The US was able to eliminate measles because of it’s nationwide strong vaccination program and a highly effective measles vaccine. But just because measles is no longer native to the United States doesn’t mean that it is able to stop it from continually brought in by international travelers.
In 2004, the CDC reported an all time low of 37 measles cases in the country. However, last year, travelers visiting the Philippines carried measles back to the United States triggering the biggest outbreak since year 2000. A whopping total of 644 cases were confirmed across the country, some 22 of them based in Orange County.
“Dr. Mike,” a Filipino doctor who was born and raised in the US, said that since he was vaccinated as a child, he has never had measles himself. In his 12 years of practice, the last five of which were with the OC Children’s Medical Group, he has also never personally come across a case of the measles.
“It’s sad that it has to be this way, “ says Dr. Mike, “but in a way, this measles outbreak has made our job easier. People are starting to see and learn about why immunizations are important. We have a lot of phone calls asking about the measles outbreak, asking what they need to do to make sure they are protected.”
The decision of the physicians and staff at the OC Children’s Medical group not to treat patients of age who have chosen not to receive immunizations was unanimous. Both the CDC and the American Academy of Pediatrics (AAP) recommend that healthy children get vaccinated against 14 diseases by age two.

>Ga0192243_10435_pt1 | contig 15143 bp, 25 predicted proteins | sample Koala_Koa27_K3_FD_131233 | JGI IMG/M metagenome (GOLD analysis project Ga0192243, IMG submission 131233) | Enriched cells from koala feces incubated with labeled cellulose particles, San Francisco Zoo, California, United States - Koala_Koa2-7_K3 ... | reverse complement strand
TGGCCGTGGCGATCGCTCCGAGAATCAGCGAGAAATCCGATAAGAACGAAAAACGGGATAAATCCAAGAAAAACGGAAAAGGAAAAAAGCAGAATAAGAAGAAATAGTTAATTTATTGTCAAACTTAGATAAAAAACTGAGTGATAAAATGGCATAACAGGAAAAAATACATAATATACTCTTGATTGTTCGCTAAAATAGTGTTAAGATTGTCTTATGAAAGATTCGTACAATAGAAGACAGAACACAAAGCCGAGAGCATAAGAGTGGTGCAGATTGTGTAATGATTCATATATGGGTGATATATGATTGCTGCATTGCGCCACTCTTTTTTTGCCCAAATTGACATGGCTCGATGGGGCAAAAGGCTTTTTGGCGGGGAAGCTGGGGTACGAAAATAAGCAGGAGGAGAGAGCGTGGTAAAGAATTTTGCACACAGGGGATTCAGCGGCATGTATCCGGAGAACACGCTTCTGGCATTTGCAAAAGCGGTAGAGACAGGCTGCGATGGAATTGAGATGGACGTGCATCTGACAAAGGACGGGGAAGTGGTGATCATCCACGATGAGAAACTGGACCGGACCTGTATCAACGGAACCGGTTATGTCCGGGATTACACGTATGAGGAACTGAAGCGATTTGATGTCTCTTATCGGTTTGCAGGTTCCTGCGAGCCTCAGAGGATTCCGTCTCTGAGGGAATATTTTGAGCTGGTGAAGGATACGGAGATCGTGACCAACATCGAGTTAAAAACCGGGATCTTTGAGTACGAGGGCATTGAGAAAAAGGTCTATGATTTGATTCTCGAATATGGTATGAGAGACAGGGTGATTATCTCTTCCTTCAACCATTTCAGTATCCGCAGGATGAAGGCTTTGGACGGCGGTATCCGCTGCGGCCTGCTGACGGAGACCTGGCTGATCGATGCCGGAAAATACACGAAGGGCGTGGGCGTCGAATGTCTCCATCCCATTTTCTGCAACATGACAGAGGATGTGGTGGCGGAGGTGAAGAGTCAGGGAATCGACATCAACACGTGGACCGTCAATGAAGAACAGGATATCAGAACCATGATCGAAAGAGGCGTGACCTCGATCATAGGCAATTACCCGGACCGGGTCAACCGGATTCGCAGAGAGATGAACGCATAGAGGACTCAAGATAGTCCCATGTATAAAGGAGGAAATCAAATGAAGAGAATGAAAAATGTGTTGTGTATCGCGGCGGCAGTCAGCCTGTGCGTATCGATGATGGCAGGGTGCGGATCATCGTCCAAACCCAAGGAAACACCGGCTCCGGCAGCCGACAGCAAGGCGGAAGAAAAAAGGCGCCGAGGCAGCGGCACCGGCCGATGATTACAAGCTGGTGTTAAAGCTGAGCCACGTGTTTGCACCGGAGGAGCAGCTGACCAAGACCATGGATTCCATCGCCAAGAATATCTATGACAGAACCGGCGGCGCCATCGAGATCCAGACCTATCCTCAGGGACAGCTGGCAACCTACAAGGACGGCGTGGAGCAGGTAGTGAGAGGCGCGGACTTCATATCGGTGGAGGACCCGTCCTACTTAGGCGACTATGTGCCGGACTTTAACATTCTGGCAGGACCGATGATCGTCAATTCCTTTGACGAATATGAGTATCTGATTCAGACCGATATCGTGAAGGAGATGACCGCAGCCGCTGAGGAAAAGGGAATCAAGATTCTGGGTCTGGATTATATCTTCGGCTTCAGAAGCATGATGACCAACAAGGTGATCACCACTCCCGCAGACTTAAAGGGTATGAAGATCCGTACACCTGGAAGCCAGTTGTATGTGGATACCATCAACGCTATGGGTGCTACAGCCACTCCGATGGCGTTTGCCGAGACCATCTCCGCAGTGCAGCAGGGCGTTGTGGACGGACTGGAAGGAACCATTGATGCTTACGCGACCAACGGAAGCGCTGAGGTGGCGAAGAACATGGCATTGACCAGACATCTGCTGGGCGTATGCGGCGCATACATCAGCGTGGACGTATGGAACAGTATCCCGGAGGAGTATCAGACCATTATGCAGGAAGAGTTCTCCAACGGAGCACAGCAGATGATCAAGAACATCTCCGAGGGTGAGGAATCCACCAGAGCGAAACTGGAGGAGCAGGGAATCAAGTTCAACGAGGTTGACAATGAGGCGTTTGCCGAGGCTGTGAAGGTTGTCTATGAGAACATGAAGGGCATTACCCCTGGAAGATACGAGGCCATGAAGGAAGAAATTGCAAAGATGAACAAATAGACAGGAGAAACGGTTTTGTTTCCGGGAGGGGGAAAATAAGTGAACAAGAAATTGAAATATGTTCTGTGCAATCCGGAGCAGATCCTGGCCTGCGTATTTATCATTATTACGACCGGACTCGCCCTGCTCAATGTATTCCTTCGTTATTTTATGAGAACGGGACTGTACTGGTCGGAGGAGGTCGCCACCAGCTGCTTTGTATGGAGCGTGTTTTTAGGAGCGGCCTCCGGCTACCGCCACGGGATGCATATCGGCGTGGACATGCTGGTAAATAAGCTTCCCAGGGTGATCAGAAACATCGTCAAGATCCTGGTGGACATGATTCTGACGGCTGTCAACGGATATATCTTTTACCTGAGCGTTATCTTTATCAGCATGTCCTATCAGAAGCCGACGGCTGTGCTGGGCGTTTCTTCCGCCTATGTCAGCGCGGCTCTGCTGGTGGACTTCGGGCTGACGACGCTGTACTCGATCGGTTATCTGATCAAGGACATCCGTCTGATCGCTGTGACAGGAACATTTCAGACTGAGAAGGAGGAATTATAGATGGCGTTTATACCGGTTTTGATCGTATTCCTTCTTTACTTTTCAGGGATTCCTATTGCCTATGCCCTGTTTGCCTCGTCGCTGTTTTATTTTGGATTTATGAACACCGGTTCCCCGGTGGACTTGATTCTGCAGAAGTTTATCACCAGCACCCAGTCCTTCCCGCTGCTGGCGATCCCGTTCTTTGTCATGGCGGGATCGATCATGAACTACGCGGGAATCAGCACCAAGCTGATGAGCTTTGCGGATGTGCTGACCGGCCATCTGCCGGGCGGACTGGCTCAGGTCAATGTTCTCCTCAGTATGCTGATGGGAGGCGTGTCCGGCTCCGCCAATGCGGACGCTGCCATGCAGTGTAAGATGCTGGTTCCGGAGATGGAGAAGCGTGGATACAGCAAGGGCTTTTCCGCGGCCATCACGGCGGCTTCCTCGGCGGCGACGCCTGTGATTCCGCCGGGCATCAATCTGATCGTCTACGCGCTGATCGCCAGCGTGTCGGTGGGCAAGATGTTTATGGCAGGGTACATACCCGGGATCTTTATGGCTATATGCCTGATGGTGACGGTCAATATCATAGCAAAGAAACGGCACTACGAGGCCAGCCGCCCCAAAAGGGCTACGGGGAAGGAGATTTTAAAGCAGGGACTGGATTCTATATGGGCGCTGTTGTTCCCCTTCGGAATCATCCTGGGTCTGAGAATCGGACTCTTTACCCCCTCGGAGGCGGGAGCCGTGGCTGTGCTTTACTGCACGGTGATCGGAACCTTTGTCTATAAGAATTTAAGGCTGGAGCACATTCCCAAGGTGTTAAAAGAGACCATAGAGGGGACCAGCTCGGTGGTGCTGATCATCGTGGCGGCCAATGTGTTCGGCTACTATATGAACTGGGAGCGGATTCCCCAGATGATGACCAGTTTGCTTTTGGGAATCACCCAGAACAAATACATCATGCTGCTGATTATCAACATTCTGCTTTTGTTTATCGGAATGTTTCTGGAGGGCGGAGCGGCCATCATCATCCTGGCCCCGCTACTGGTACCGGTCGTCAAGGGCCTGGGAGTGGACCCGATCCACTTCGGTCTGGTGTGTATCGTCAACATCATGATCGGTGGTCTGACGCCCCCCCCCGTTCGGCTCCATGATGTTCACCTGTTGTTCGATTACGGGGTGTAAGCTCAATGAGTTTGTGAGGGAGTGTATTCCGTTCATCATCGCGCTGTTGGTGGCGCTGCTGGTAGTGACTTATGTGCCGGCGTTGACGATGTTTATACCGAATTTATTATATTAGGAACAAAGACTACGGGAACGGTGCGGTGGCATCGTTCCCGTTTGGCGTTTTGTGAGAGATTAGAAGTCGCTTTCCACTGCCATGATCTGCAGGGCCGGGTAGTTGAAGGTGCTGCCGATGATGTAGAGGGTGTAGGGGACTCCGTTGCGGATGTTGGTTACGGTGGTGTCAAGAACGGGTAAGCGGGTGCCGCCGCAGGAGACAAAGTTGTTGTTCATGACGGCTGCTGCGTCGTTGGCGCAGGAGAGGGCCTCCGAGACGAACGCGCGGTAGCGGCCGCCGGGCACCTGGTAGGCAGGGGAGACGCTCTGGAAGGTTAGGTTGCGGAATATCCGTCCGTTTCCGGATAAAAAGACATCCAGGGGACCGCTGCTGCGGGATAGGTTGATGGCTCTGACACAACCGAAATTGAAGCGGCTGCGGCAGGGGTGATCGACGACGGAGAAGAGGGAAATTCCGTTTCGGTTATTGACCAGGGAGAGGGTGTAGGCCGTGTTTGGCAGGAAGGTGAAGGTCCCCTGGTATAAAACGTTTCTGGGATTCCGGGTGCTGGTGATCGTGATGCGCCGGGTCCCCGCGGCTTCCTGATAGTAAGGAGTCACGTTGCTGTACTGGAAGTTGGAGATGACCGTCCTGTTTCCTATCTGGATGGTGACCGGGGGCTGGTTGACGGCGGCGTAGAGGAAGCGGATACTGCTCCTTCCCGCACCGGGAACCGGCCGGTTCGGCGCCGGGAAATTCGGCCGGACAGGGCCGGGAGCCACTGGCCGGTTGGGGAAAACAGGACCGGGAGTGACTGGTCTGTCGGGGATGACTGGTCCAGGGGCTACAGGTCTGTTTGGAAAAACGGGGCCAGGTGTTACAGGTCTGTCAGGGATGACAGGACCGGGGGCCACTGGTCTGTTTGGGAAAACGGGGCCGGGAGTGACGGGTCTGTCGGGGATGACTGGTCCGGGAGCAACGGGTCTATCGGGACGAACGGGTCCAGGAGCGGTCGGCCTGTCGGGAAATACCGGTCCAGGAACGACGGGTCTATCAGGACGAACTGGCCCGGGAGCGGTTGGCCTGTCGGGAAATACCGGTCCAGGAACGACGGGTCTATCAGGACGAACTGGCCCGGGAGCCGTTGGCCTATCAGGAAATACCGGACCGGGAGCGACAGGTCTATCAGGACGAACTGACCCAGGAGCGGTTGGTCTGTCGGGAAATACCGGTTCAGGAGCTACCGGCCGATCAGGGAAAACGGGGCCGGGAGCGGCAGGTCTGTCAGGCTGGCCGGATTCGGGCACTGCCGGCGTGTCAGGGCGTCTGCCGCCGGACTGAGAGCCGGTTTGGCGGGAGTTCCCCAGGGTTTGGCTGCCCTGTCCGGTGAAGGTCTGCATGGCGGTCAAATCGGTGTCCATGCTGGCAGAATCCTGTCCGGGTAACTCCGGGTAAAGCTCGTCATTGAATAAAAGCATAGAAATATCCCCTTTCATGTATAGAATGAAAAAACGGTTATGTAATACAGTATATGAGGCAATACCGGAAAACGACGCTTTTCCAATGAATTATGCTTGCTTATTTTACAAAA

In the case of measles, the first vaccine, typically administered given on or after a child’s 1st birthday is about 93 percent effective at preventing measles if exposed to the virus. The second dose is usually administered between the ages four to six, before the child enters kindergarten and is considered to be about 97 percent effective.
The change in the compliance with vaccinations came about after the 1998 publication of a fraudulent research paper in the medical journal The Lancet that lent support to the claim that colitis and autism spectrum disorders were linked to the combined measles, mumps and rubella (MMR) vaccine.
Several celebrities led by former Playboy Bunny now TV host Jenny McCarthy championed the study, claiming that vaccines caused autism in her child. In 2010 however, The Lancet research paper was later retracted and discredited when it was revealed that the author of the original research paper had multiple undeclared conflicts of interest, had manipulated evidence and had broken other ethical codes.